On March 11, 2011, a massive earthquake struck off the coast of Japan, triggering a tsunami. The earthquake shut down reactors at the Fukushima nuclear plant, but the tsunami took emergency generators offline cutting off cooling system. As a result, three of the four reactors at Fukushima melted down releasing tremendous amounts of radiation, both into the air and into the ocean.

While Japanese engineers contained the radioactivity at great human and material cost, yesterday’s earthquake simply renewed the scare as it briefly took cooling systems offline.

Japan is not the only country whose reactors are vulnerable to earthquakes. Iran is as geologically active; there is not a region of Iran which has been spared devastating earthquakes in recorded history.

Simply put, Iran’s nuclear facilities—built to less rigorous standards than those in Japan—are a ticking time bomb. If an earthquake levels Bushehr, for example, causing a meltdown in Iran’s nuclear plant, the result would be contamination not only of the immediate city of 200,000, but prevailing winds would take the radiation cloud out into the Persian Gulf and over Bahrain and Qatar.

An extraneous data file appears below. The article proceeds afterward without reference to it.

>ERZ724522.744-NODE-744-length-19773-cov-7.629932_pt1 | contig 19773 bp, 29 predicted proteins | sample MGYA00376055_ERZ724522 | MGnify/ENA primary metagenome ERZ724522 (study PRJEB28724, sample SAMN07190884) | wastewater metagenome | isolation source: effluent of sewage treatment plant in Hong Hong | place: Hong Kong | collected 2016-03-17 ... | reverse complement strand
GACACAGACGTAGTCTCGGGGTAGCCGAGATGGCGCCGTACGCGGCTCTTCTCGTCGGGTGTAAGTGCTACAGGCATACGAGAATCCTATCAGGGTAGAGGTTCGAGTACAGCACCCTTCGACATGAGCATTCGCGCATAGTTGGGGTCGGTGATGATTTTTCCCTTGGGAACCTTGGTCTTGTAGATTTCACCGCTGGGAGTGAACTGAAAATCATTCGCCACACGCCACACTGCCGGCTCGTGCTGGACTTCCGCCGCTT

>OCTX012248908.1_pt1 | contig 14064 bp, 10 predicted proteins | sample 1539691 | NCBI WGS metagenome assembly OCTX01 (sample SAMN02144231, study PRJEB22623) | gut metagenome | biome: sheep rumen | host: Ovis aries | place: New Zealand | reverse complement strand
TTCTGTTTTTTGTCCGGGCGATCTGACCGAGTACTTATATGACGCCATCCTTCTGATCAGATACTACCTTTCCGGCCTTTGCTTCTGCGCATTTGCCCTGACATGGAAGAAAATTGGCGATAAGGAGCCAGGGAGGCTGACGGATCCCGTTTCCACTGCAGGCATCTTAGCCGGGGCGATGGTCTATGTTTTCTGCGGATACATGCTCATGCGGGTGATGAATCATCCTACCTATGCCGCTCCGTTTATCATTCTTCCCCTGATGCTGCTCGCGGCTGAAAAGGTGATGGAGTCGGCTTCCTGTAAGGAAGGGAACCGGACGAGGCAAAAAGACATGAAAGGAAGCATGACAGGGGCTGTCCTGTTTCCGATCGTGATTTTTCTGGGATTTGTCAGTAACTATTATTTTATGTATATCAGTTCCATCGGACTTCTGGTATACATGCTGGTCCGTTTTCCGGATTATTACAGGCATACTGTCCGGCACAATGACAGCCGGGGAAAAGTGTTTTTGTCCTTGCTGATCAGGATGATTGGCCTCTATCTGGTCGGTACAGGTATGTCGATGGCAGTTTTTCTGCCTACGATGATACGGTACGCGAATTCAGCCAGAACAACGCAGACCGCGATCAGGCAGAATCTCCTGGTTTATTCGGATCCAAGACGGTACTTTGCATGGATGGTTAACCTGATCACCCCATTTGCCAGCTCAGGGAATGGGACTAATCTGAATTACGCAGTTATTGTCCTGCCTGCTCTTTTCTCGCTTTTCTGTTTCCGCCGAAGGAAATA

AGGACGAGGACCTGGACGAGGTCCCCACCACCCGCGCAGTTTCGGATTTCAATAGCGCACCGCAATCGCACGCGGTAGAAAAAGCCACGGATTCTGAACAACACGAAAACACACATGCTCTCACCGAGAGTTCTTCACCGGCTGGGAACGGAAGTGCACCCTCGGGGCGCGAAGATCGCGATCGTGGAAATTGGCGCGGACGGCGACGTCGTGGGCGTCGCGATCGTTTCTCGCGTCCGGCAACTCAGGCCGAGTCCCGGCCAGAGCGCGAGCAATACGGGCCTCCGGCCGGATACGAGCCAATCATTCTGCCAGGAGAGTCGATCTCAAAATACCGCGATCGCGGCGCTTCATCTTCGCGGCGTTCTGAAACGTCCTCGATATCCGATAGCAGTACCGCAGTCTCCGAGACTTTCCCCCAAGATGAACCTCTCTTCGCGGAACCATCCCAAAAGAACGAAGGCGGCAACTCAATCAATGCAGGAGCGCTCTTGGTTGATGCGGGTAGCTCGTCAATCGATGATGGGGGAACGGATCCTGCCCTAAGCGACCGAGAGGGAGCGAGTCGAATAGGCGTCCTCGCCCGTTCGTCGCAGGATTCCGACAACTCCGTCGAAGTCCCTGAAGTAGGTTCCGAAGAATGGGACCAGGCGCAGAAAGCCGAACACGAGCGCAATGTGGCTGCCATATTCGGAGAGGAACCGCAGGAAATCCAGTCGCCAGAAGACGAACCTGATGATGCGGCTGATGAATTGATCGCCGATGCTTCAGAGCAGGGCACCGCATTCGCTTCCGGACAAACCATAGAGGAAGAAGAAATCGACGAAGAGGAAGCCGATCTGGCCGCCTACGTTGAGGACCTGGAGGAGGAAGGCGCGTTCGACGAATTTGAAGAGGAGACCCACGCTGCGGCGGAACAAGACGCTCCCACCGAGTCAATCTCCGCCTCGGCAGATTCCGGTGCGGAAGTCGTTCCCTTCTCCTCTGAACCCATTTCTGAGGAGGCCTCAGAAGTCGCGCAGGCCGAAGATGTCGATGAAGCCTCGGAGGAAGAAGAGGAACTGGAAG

Could Fukushima happen in Iran? It’s not a matter of if, but when. And when it happens, the Iranian government will be far less likely to contain the fallout than was Japan.

How ironic it is then that Secretary of State John Kerry has sought to define his tenure in part in focusing on the environment, but could go down in history as the most disastrous secretary of state when it comes to the environment because he legitimized and enabled the expansion of an Iranian nuclear program in a region where the risk of nuclear energy far outweighs the cost.

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